Logo of Phnom Penh Post newspaper Phnom Penh Post - Harvard researchers want more ‘crappy’ Covid-19 tests




Harvard researchers want more ‘crappy’ Covid-19 tests

Content image - Phnom Penh Post
High-precision molecular tests, known as PCR tests, are still scarce in large swathes of the US and people often must wait hours to get them done. They then have to wait days – or up to a week – for the results. AFP

Harvard researchers want more ‘crappy’ Covid-19 tests

The aphorism “perfect is the enemy of good enough” has been played out to tragic effect in the US’ inadequate testing for the novel coronavirus, according to researchers calling for quick tests that cost only about a dollar each, and which may not be as accurate but can be carried out several times a week by the whole population.

Michael Mina, assistant professor of epidemiology at Harvard University, has for weeks been pushing for what he calls “crappy” tests.

His idea is to move away from the current high-precision molecular tests, known as PCR tests, which are still scarce in large swathes of the country and which people often have to wait hours to get done, and then have to wait days – or up to a week – for the results.

He has called for the US Food and Drug Administration (FDA) to authorise the sale of rapid tests which can be done out at home using a strip of paper that changes colour in a quarter of an hour to give a result, similar to a pregnancy test.

These tests have a low sensitivity, which means they miss a lot of positive results and hence give a lot of “false positives”.

But for Mina and other experts, such a strategy would be more effective in terms of public health because across the whole population, the number of cases identified would be higher than under the current system.

The quick tests tend to be good at detecting people who emit a large amount of virus, which is when they are more contagious, right at the beginning, while the PCR tests are very sensitive and can detect even small concentrations of the virus when people are no longer as contagious.

“We’re so focused on high-end expensive tests that we’re not testing anyone,” said Mina in the podcast “This Week in Virology”.

He said: “Maybe we only need a crappy test.

“If it’s cheap enough to use it very frequently, then if it doesn’t detect less than five per cent of people when they’re transmitting, maybe it detects 85 per cent of people when they’re transmitting. And that’s a huge win over what we have right now.”

The head of Harvard’s Global Health Institute, Ashish Jha, touched on the subject on Monday.

“They’re not crappy tests,” he told reporters. “In certain circumstances, they are not so sensitive when you have very low amounts of virus, and you’re not doing much spreading.

“But when you’re infectious, you have large amounts of virus in your throat elsewhere and the test becomes much, much better.

“From an epidemiologic point of view, that’s when you want to capture people. You want to get them when they’re infectious,” he said.

Even if rapid tests miss half the cases, it is likely that with two tests a week, they will end up detecting them.

It must also be noted that the current system is thought to be missing nine cases out of ten because so few people are being tested, according to estimates by Centres for Disease Control and Prevention.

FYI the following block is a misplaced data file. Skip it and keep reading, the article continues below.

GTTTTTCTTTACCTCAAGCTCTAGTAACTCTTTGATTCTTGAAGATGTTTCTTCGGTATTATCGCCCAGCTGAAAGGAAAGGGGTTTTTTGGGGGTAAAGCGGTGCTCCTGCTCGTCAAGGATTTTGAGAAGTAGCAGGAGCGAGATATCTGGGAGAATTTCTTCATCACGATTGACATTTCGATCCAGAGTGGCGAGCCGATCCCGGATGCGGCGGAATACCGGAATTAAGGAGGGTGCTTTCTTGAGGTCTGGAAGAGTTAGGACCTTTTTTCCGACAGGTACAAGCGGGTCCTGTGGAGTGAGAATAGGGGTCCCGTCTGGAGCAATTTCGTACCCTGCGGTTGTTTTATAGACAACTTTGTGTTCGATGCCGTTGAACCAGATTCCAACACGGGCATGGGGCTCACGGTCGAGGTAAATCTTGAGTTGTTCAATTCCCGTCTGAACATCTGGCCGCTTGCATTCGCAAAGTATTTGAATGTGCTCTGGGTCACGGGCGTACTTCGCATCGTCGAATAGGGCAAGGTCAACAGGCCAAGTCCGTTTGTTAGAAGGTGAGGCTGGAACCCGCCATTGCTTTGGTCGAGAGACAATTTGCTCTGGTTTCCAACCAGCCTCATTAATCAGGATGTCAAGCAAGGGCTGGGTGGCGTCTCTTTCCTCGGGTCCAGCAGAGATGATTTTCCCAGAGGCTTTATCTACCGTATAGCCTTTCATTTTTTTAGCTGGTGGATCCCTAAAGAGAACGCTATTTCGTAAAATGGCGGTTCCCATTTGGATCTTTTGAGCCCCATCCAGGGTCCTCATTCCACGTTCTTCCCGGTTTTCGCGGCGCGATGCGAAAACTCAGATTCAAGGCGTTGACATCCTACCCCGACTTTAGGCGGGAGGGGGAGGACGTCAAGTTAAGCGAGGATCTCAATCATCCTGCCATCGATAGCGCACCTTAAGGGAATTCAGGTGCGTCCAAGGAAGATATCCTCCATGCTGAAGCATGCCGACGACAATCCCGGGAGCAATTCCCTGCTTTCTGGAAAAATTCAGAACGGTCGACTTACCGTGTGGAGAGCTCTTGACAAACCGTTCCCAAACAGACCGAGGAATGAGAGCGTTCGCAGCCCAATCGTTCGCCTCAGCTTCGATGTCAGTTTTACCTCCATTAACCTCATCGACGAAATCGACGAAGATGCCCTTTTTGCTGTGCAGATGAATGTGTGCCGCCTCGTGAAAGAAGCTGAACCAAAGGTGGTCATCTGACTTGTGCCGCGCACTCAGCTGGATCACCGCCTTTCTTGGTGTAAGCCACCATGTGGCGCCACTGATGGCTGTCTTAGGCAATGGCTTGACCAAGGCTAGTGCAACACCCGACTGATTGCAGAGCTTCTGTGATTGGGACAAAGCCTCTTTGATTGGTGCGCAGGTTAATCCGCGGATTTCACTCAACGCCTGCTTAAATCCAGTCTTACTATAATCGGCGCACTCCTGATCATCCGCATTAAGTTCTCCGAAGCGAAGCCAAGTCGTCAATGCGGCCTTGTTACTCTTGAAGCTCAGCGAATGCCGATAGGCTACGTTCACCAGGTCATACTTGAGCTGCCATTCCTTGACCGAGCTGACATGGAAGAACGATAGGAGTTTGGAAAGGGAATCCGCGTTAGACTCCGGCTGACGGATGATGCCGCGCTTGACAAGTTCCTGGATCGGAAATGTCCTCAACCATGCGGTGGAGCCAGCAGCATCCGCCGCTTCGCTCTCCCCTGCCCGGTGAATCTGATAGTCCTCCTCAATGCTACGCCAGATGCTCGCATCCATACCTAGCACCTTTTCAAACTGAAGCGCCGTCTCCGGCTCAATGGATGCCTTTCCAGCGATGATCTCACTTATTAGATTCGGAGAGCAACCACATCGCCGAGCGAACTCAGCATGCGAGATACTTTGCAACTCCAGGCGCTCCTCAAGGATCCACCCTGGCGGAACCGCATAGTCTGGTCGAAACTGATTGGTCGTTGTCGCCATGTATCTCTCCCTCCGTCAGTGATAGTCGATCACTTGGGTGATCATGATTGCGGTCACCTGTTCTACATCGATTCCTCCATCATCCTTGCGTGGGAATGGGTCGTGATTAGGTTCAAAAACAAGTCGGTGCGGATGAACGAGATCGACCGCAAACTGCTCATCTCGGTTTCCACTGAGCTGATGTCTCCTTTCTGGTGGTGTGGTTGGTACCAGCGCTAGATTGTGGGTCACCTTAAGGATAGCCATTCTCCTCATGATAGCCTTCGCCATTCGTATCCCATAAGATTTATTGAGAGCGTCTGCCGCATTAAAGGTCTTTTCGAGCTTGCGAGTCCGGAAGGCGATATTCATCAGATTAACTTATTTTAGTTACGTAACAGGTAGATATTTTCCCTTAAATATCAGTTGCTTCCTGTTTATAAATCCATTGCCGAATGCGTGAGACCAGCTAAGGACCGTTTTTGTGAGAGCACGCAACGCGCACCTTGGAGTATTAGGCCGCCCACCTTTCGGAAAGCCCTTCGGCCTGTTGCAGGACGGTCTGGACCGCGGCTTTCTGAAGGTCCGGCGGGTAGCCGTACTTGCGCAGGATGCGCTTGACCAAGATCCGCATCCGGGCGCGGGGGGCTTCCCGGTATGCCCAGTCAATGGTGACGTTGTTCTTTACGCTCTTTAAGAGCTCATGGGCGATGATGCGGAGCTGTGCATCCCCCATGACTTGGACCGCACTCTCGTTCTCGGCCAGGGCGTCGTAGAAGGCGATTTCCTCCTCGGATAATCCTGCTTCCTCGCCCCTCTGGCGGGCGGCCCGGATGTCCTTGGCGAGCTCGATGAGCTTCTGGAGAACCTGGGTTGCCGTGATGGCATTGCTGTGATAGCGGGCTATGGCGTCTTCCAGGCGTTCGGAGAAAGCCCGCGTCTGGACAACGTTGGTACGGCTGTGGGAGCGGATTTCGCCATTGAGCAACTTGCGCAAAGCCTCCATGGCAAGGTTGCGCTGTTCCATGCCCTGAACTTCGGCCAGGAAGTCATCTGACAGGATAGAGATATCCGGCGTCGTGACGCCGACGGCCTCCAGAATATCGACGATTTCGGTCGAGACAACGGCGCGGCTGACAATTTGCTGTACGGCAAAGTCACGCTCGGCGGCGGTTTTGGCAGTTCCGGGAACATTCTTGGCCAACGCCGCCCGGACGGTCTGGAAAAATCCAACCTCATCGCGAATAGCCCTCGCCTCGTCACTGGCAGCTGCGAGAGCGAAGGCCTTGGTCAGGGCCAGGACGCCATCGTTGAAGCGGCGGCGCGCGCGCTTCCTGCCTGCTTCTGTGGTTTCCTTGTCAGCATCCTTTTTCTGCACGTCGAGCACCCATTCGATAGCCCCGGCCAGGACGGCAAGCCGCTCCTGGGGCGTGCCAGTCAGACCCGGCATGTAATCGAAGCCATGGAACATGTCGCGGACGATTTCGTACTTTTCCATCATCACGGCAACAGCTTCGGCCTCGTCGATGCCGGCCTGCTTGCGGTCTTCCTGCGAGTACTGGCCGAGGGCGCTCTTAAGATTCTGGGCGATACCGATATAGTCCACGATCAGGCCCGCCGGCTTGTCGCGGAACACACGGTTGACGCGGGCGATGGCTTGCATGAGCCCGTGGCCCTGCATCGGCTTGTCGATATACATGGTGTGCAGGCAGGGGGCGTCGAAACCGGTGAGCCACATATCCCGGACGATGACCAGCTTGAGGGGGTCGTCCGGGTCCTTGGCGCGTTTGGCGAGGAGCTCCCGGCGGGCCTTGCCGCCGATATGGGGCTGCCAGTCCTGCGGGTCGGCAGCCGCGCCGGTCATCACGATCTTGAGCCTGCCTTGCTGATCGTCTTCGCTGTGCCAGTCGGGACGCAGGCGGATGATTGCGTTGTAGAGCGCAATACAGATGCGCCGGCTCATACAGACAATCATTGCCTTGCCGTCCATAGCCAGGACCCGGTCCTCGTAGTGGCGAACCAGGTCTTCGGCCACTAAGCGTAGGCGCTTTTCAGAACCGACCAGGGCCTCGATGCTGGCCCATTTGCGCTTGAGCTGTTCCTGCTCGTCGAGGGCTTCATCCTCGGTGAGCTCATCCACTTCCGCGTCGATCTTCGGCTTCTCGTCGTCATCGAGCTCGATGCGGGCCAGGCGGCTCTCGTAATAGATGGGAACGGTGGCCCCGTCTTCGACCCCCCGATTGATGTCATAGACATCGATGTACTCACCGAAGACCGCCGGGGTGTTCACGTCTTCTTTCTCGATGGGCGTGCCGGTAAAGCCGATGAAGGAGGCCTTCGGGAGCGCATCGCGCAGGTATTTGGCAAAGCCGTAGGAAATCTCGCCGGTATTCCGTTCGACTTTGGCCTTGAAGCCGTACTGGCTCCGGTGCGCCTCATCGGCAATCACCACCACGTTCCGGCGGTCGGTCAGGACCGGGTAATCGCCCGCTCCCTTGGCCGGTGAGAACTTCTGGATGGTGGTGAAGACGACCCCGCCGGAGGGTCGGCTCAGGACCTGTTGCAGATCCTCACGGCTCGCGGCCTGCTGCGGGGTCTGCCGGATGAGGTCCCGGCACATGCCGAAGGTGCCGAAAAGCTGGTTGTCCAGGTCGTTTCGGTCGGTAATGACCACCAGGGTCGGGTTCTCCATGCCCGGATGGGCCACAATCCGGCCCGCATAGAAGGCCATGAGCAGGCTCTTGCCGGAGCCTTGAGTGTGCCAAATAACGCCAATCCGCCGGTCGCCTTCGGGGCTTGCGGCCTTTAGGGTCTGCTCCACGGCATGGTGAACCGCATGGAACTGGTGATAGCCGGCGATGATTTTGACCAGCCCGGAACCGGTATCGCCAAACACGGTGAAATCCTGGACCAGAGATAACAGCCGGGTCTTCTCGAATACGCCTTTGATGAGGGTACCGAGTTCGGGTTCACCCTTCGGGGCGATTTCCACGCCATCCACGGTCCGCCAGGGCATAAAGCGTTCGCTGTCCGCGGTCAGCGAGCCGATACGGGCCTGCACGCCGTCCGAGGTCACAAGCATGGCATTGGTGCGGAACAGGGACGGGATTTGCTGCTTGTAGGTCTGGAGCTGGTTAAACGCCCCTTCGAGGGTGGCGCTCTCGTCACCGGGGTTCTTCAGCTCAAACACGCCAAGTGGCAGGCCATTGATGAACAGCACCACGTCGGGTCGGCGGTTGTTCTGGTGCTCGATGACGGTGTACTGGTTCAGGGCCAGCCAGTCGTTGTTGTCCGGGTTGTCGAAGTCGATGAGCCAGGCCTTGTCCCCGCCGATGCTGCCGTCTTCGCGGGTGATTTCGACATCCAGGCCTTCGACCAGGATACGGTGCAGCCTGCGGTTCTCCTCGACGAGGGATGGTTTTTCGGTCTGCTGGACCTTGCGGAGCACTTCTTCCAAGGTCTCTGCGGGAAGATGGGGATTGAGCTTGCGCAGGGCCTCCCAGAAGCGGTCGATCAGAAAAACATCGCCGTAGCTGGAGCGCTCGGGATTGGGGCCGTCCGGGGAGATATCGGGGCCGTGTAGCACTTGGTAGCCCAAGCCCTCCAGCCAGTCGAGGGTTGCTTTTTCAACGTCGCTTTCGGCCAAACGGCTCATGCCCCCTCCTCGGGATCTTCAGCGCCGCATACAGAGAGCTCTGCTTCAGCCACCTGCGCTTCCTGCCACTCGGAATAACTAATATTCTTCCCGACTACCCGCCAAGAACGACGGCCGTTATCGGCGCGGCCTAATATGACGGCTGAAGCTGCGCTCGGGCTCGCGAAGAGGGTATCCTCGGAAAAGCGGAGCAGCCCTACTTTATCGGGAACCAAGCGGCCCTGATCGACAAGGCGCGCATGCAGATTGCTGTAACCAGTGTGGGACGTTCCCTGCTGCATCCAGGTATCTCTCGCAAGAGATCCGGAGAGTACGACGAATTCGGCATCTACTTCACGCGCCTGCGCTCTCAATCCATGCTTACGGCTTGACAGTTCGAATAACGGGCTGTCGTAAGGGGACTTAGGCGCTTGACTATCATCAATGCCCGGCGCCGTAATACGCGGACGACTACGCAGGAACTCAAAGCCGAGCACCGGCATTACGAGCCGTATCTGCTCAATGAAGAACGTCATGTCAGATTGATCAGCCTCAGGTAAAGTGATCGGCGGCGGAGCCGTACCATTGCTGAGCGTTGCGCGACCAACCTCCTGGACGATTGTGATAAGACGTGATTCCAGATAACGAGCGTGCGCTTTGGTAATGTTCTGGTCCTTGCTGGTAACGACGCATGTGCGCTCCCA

The FDA has still not authorised the sale of any of the paper strip tests, which would cost between one and five dollars.

Jha said: “I’m worried that our federal government is still stuck in a mental model that doesn’t make sense for this pandemic.”

MOST VIEWED

  • PM: West unfair to Cambodia

    Prime Minister Hun Sen released a message celebrating the International Day of Peace on Monday, saying that some major powers and western countries had been systemically cooperating to put political pressure on Cambodia as they did in the 1970s and 1980s. Hun Sen said pressuring

  • First ‘mobile kitchen’ in Cambodia enters service

    A catering company recently rolled out Cambodia’s first “mobile kitchen” – a $50,000 container capable of serving up to 200 people at a time. The kitchen is the brainchild of Seng Hok Heng Catering Services. At 4.4m-high, 6.8m-long and 2.4m-wide (expandable to 6.8m), the kitchen is equipped

  • Kingdom, China rebut basis for US sanctions

    The Council for the Development of Cambodia, the Ministry of Foreign Affairs and International Cooperation, and Tianjin Union Investment Development Group Co Ltd (Tianjin) have responded to US sanctions on Union Development Group Co Ltd (UDG), a Chinese-owned company currently developing the sprawling $3.8 billion Dara

  • ‘Bad news is an investor’s best friend’ – unlocking investment potential in Cambodia

    It is time to shop. Economic woes provide good pickings for investors if they know where to look The poem If, written by English Nobel laureate poet and novelist Rudyard Kipling for his son circa 1895, is widely perceived as fatherly advice for John who would

  • PM requests Russia’s Covid vaccine

    Prime Minister Hun Sen has requested that Russia provide Cambodia with its Covid-19 vaccine after the former announced it planned on mass vaccinating its population next month. The request came on Thursday through the prime minister’s Facebook page as he met with Anatoly Borovik,

  • Influenza breaks out in eight provinces

    Nearly 600 people have been infected with influenza in eight provinces in the past month, Ministry of Health spokesperson Or Vandine said. The ministry is advising extreme caution. A report released by Vandine on Saturday said the Ministry of Health observed transmissions of influenza between August 15